The Burzynski Clinic

The Burzynski Clinic is a clinic dedicated to treating cancer patients. It is based in Houston, Texas. It pioneers a treatment called antineoplaston therapy.

Except, this treatment isn’t pioneering. It isn’t effective. It does not work. And yet, the Burzynski Clinic continue to profit off it. I am sickened and appalled that cancer patients are being exploited.

The theory behind antineoplaston therapy is that certain peptides were apparently less prevalent in the blood of cancer patients than in healthy control subjects. This was first identified by Stanislaw Burzynski. He then hypothesised that replacing these missing peptides, which he renamed antineoplastons, would be a cure for cancer.

The Burzynski Clinic, which opened in 1977, has been in the news a couple of times recently, first in the case of Laura, a 24-year-old mum, of the Hope For Laura campaign, then more recently in another campaign to get Sean Lyne, a 19-year-old featured in an article in thejournal.ie, to the treatment centre in Houston for the €120,000 antineoplaston therapy.

The Burzynski Clinic promote themselves as offering an “[i]nnovative and cutting-edge Personalized Gene Targeted Cancer Therapy [with] [c]ustomized treatment for over 50 types of malignancies”. However, their antineoplaston treatment has been in clinical trials since it’s inception. Straight away, this shows an intellectual dishonesty on Burzynski’s part – promoting an experimental treatment as if it were effective.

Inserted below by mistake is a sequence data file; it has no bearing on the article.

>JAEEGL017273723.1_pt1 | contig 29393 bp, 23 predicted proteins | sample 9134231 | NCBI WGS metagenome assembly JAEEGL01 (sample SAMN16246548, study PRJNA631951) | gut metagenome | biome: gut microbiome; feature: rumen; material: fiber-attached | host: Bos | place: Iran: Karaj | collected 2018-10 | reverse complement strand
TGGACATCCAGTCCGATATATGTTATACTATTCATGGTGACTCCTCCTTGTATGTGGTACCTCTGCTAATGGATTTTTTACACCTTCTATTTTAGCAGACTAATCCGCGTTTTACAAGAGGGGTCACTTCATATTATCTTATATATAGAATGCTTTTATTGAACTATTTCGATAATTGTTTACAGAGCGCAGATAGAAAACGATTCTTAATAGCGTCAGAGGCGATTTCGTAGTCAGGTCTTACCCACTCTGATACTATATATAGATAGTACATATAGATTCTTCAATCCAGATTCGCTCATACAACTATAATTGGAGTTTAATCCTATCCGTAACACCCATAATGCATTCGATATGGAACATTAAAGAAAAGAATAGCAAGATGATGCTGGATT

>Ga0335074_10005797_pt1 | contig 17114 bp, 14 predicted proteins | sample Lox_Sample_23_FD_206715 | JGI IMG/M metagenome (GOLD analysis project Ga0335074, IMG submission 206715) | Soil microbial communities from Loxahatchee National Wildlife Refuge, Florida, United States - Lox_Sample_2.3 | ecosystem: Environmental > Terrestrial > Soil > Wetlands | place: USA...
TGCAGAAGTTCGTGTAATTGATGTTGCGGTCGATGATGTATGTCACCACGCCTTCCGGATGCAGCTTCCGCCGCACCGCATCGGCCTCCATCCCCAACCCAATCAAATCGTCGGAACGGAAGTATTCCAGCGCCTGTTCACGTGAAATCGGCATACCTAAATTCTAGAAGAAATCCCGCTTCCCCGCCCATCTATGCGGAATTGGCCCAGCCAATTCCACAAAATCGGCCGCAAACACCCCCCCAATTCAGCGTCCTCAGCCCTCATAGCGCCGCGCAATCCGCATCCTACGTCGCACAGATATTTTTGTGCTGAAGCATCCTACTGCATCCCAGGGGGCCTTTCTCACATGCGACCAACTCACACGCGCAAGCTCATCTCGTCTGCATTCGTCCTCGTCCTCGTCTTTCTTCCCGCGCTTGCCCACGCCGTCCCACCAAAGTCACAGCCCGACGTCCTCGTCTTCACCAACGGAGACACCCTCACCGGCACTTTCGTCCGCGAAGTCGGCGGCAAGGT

Burzynski’s published research has been criticised by oncologists and scientists alike. Dr Howard Ozer, director of the Allegheny Cancer Center in Philadelphia, called the research “scientific nonsense”. Independent studies failed to replicate Burzynski’s results, suggesting there may be a strong bias in Burzynski’s research. The FDA have not approved the treatment for any diseases. A 2004 analysis of evidence for a number of alternative treatments for cancer, including Burzynski’s own antineoplaston therapy, said that “The label “unproven” is inappropriate for such therapies; it is time to assert that many alternative cancer therapies have been “disproven.”” In short, it’s quackery – ineffective treatment promoted as effective and sold for a very high price.

I hate the idea of taking away someone’s last hope. Even though this is false hope, I still hate taking it away. But imagine if this was your family member, being misled and dragged halfway across the world, being taken away from the majority of their family to spend the last bit of their life being injected with an ineffective treatment every four hours. I would be fuming if this was anyone close to me. The false hope dilemma has been covered before by both Keir Liddle of The 21st Floor and Jennifer Keane, a.k.a ZenBuffy.

When the Burzynski Clinic is in the news, it’s always described as providing a treatment that is unavailable on the NHS. The main reason for this is that it’s in clinical trials. The 17 trials started by Burzynski began in the 1990s and have an estimated end date of 31st December 2011. The other, probably more important reason is that in small studies, it hasn’t proven to be effective. Burzynski’s own research and findings haven’t been replicated.

Burzynski took what was a hypothesis and ran with it. And ran with it. And ran with it some more. He has relentlessly promoted his “investigational” therapy to those who are most vulnerable – those with incurable diseases. This court document states